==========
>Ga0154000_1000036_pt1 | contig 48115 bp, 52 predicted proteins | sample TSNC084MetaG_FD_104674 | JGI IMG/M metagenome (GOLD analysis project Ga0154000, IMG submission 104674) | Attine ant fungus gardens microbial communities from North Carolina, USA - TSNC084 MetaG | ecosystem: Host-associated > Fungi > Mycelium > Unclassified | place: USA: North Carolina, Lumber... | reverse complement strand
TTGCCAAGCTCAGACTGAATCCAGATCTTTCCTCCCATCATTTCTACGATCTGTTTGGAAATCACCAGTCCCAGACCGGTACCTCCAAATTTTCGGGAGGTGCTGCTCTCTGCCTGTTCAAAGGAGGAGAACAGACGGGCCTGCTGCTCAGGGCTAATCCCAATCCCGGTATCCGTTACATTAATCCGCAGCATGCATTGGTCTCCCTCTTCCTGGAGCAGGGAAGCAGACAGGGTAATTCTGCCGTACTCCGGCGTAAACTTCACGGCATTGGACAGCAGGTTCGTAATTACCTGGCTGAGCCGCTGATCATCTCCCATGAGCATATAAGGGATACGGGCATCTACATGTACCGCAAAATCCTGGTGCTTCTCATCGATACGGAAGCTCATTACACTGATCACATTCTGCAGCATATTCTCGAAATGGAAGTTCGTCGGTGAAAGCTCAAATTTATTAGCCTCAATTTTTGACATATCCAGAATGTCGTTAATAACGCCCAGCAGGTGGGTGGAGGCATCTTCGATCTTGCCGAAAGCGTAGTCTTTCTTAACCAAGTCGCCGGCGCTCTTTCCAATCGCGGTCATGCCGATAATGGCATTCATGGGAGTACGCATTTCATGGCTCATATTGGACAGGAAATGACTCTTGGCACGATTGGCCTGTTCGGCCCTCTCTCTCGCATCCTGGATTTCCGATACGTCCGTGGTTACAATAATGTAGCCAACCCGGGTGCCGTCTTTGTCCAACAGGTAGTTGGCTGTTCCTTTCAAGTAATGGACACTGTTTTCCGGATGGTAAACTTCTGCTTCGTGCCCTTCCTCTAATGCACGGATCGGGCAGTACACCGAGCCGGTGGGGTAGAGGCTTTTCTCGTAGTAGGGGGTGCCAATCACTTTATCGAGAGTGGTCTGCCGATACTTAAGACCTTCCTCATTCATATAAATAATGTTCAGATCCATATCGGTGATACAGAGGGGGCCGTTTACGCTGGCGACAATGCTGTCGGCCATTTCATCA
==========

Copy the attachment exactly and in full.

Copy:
>Ga0154000_1000036_pt1 | contig 48115 bp, 52 predicted proteins | sample TSNC084MetaG_FD_104674 | JGI IMG/M metagenome (GOLD analysis project Ga0154000, IMG submission 104674) | Attine ant fungus gardens microbial communities from North Carolina, USA - TSNC084 MetaG | ecosystem: Host-associated > Fungi > Mycelium > Unclassified | place: USA: North Carolina, Lumber... | reverse complement strand
TTGCCAAGCTCAGACTGAATCCAGATCTTTCCTCCCATCATTTCTACGATCTGTTTGGAAATCACCAGTCCCAGACCGGTACCTCCAAATTTTCGGGAGGTGCTGCTCTCTGCCTGTTCAAAGGAGGAGAACAGACGGGCCTGCTGCTCAGGGCTAATCCCAATCCCGGTATCCGTTACATTAATCCGCAGCATGCATTGGTCTCCCTCTTCCTGGAGCAGGGAAGCAGACAGGGTAATTCTGCCGTACTCCGGCGTAAACTTCACGGCATTGGACAGCAGGTTCGTAATTACCTGGCTGAGCCGCTGATCATCTCCCATGAGCATATAAGGGATACGGGCATCTACATGTACCGCAAAATCCTGGTGCTTCTCATCGATACGGAAGCTCATTACACTGATCACATTCTGCAGCATATTCTCGAAATGGAAGTTCGTCGGTGAAAGCTCAAATTTATTAGCCTCAATTTTTGACATATCCAGAATGTCGTTAATAACGCCCAGCAGGTGGGTGGAGGCATCTTCGATCTTGCCGAAAGCGTAGTCTTTCTTAACCAAGTCGCCGGCGCTCTTTCCAATCGCGGTCATGCCGATAATGGCATTCATGGGAGTACGCATTTCATGGCTCATATTGGACAGGAAATGACTCTTGGCACGATTGGCCTGTTCGGCCCTCTCTCTCGCATCCTGGATTTCCGATACGTCCGTGGTTACAATAATGTAGCCAACCCGGGTGCCGTCTTTGTCCAACAGGTAGTTGGCTGTTCCTTTCAAGTAATGGACACTGTTTTCCGGATGGTAAACTTCTGCTTCGTGCCCTTCCTCTAATGCACGGATCGGGCAGTACACCGAGCCGGTGGGGTAGAGGCTTTTCTCGTAGTAGGGGGTGCCAATCACTTTATCGAGAGTGGTCTGCCGATACTTAAGACCTTCCTCATTCATATAAATAATGTTCAGATCCATATCGGTGATACAGAGGGGGCCGTTTACGCTGGCGACAATGCTGTCGGCCATTTCATCA